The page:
Australia Universities Collaborate on Parkinson’s Exercise Study

Australia Universities Collaborate on Parkinson’s Exercise Study
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Scientists at two Australia universities are developing a program that will study the effects of exercise on movement and balance in people with Parkinson’s disease.

Researchers at James Cook University (JCU) and La Trobe University are seeking ambulatory patients who are able to perform twice-weekly exercises that may include aerobics plus strengthening or flexibility training. The 12-week program is expected to start next month at JCU. Participants also may exercise at home.

“People with Parkinson’s disease may have symptoms such as tremors, slowness of movement, and rigidity,” Moira Smith, a JCU physiotherapy lecturer, said in a press release. “It affects one in every 308 people in Australia. The symptoms of Parkinson’s disease occur due to a reduction in dopamine, which is a chemical in the brain. We don’t know why this happens but think it may be related to a combination of genetic and environmental factors.”

Parkinson’s affects the brain, resulting in gradual loss of coordination and movement. Exercise is important because it slows disease progression and helps patients maintain or improve balance, mobility, posture, gait, and the ability to perform daily routines. It also can reduce depression, stress, and anxiety.

Research has found that Parkinson’s patients who exercise for at least 2.5 hours weekly also experience a slower decline in their quality of life. Parkinson’s-related exercise should include activities that increase flexibility, such as stretching, aerobics, and either resistance or strength training, scientists say.

“We have carried out similar studies where exercise has improved mobility and reduced falls in people with Parkinson’s disease,” said lead project researcher Meg Morris, a La Trobe University professor. “Much of this research in Australia has taken place in temperate climates such as Melbourne. So, we would like to explore the benefits of exercise for people with Parkinson’s disease in the tropical climate of Townsville.”

Those who are interested in joining the study, or who have questions about it, may write Smith at [email protected], or Morris at [email protected].

Parkinson’s is the second-most common age-related neurodegenerative disorder, after Alzheimer’s disease. An estimated seven to 10 million individuals globally have Parkinson’s.

Mary M. Chapman began her professional career at United Press International, running both print and broadcast desks. She then became a Michigan correspondent for what is now Bloomberg BNA, where she mainly covered the automotive industry plus legal, tax and regulatory issues. A member of the Automotive Press Association and one of a relatively small number of women on the car beat, Chapman has discussed the automotive industry multiple times of National Public Radio, and in 2014 was selected as an honorary judge at the prestigious Cobble Beach Concours d’Elegance. She has written for numerous national outlets including Time, People, Al-Jazeera America, Fortune, Daily Beast, MSN.com, Newsweek, The Detroit News and Detroit Free Press. The winner of the Society of Professional Journalists award for outstanding reporting, Chapman has had dozens of articles in The New York Times, including two on the coveted front page. She has completed a manuscript about centenarian car enthusiast Margaret Dunning, titled “Belle of the Concours.”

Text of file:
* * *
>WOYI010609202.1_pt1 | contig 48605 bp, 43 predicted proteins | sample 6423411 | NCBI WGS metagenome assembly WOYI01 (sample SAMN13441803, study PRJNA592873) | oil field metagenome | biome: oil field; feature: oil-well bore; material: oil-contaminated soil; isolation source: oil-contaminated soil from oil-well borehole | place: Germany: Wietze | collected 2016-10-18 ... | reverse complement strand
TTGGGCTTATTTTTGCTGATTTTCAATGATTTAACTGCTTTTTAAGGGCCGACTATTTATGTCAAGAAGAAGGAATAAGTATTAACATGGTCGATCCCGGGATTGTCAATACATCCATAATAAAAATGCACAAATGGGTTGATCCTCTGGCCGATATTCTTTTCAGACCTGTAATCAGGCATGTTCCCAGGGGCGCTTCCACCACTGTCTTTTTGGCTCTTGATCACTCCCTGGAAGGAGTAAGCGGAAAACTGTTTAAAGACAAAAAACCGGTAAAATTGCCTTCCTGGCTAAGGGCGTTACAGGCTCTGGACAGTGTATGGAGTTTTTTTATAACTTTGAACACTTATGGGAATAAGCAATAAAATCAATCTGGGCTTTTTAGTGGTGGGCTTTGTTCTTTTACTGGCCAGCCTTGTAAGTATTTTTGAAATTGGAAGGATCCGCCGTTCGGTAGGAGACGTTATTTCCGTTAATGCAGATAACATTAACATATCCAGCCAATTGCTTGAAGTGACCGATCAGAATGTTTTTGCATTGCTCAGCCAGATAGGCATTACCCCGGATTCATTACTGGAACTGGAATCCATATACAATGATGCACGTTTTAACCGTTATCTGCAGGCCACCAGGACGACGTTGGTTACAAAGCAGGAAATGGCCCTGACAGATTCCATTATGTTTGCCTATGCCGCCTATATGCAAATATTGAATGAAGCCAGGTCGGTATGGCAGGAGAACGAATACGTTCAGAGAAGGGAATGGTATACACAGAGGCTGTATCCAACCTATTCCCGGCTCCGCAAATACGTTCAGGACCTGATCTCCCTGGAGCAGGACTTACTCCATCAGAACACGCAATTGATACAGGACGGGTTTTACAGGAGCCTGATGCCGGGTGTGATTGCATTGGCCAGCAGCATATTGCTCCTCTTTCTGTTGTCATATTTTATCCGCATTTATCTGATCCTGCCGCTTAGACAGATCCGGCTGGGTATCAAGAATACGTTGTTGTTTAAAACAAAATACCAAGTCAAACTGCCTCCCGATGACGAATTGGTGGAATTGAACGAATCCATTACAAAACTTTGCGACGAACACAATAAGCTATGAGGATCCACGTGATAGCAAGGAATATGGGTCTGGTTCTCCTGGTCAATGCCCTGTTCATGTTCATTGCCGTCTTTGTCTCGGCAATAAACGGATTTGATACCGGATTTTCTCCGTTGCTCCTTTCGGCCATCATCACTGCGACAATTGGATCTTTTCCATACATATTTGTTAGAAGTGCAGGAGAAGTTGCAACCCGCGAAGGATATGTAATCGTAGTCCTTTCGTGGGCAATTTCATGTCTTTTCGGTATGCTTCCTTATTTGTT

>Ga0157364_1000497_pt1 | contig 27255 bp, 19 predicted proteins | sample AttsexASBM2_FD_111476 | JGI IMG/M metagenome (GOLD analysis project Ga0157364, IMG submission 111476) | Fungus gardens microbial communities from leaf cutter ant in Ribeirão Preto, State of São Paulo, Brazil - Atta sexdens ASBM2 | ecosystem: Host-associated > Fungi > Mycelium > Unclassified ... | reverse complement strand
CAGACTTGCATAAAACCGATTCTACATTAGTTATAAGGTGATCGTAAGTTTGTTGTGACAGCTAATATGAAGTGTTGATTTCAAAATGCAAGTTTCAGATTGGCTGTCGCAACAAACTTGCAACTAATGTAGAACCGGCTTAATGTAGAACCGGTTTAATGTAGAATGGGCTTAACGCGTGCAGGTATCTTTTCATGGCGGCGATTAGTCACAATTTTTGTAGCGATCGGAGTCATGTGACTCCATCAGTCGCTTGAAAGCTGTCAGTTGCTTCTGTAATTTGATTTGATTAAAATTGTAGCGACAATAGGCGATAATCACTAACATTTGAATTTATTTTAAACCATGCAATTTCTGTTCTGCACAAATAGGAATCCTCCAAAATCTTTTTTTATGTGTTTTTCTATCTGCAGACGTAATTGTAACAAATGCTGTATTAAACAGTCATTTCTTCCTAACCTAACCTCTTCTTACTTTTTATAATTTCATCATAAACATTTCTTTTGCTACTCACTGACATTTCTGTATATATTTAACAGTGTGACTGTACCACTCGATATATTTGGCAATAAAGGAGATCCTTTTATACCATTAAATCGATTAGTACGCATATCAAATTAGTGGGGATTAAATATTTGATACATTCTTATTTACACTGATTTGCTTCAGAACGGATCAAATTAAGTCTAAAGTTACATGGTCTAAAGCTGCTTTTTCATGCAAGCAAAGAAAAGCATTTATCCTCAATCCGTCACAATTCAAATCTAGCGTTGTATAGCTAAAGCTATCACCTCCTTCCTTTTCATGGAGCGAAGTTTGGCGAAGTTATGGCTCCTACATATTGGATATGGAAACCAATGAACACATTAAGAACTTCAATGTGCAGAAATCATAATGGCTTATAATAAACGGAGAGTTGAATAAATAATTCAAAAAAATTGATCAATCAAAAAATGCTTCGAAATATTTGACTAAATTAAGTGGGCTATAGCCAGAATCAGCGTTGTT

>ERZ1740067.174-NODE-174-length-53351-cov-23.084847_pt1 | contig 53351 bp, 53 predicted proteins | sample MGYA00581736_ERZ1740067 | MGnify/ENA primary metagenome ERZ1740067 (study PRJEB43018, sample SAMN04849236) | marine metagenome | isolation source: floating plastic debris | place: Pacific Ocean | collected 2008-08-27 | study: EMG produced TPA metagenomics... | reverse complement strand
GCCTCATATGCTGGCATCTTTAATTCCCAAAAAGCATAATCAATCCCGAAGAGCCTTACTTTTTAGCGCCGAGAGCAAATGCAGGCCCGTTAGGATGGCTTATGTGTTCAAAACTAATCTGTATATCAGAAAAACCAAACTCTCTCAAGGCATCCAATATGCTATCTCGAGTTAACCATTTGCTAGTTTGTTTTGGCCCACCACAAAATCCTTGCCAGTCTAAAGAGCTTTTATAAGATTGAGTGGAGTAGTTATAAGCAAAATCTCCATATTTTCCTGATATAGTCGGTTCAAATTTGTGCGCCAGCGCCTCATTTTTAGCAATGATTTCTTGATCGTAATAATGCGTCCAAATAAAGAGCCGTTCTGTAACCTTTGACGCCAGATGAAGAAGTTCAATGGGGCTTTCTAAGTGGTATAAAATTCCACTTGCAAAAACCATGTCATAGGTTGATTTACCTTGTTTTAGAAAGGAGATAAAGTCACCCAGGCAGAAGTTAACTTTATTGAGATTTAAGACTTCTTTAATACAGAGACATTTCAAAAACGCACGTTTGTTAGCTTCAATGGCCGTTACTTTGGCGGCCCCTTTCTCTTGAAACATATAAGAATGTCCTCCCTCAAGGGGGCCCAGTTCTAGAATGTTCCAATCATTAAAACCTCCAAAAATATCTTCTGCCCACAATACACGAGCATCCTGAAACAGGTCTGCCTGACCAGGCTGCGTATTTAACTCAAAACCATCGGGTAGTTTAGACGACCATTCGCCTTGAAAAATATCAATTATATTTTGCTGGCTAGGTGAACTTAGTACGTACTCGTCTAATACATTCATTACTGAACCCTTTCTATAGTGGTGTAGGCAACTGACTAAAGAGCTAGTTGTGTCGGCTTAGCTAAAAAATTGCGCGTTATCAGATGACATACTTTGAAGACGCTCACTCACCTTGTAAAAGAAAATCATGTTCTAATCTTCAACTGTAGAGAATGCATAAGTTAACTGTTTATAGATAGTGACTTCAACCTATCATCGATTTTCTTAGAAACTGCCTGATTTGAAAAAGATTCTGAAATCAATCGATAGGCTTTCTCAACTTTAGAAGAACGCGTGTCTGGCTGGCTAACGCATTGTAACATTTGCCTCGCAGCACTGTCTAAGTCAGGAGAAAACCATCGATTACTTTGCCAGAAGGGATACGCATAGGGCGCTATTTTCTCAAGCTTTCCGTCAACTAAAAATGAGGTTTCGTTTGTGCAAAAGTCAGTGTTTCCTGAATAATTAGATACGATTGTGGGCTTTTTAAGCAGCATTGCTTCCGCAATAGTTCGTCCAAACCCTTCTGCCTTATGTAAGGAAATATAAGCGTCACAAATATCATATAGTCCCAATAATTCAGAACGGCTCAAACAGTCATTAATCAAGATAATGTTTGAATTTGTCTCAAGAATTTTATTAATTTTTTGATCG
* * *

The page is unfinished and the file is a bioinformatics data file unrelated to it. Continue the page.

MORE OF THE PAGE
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Ana holds a PhD in Immunology from the University of Lisbon and worked as a postdoctoral researcher at Instituto de Medicina Molecular (iMM) in Lisbon, Portugal. She graduated with a BSc in Genetics from the University of Newcastle and received a Masters in Biomolecular Archaeology from the University of Manchester, England. After leaving the lab to pursue a career in Science Communication, she served as the Director of Science Communication at iMM.
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Mary M. Chapman began her professional career at United Press International, running both print and broadcast desks. She then became a Michigan correspondent for what is now Bloomberg BNA, where she mainly covered the automotive industry plus legal, tax and regulatory issues. A member of the Automotive Press Association and one of a relatively small number of women on the car beat, Chapman has discussed the automotive industry multiple times of National Public Radio, and in 2014 was selected as an honorary judge at the prestigious Cobble Beach Concours d’Elegance. She has written for numerous national outlets including Time, People, Al-Jazeera America, Fortune, Daily Beast, MSN.com, Newsweek, The Detroit News and Detroit Free Press. The winner of the Society of Professional Journalists award for outstanding reporting, Chapman has had dozens of articles in The New York Times, including two on the coveted front page. She has completed a manuscript about centenarian car enthusiast Margaret Dunning, titled “Belle of the Concours.”
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